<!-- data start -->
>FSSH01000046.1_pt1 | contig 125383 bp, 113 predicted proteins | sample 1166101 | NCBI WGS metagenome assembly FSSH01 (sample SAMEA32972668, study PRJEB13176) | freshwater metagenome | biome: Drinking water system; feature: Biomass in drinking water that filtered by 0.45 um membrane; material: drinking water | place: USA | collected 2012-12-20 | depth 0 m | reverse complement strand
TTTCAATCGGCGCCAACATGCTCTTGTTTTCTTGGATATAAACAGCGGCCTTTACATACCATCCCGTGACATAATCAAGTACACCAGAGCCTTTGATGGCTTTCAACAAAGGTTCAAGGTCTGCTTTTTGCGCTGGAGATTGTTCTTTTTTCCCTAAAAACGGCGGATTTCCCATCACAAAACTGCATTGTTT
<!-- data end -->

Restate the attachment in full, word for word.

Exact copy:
>FSSH01000046.1_pt1 | contig 125383 bp, 113 predicted proteins | sample 1166101 | NCBI WGS metagenome assembly FSSH01 (sample SAMEA32972668, study PRJEB13176) | freshwater metagenome | biome: Drinking water system; feature: Biomass in drinking water that filtered by 0.45 um membrane; material: drinking water | place: USA | collected 2012-12-20 | depth 0 m | reverse complement strand
TTTCAATCGGCGCCAACATGCTCTTGTTTTCTTGGATATAAACAGCGGCCTTTACATACCATCCCGTGACATAATCAAGTACACCAGAGCCTTTGATGGCTTTCAACAAAGGTTCAAGGTCTGCTTTTTGCGCTGGAGATTGTTCTTTTTTCCCTAAAAACGGCGGATTTCCCATCACAAAACTGCATTGTTT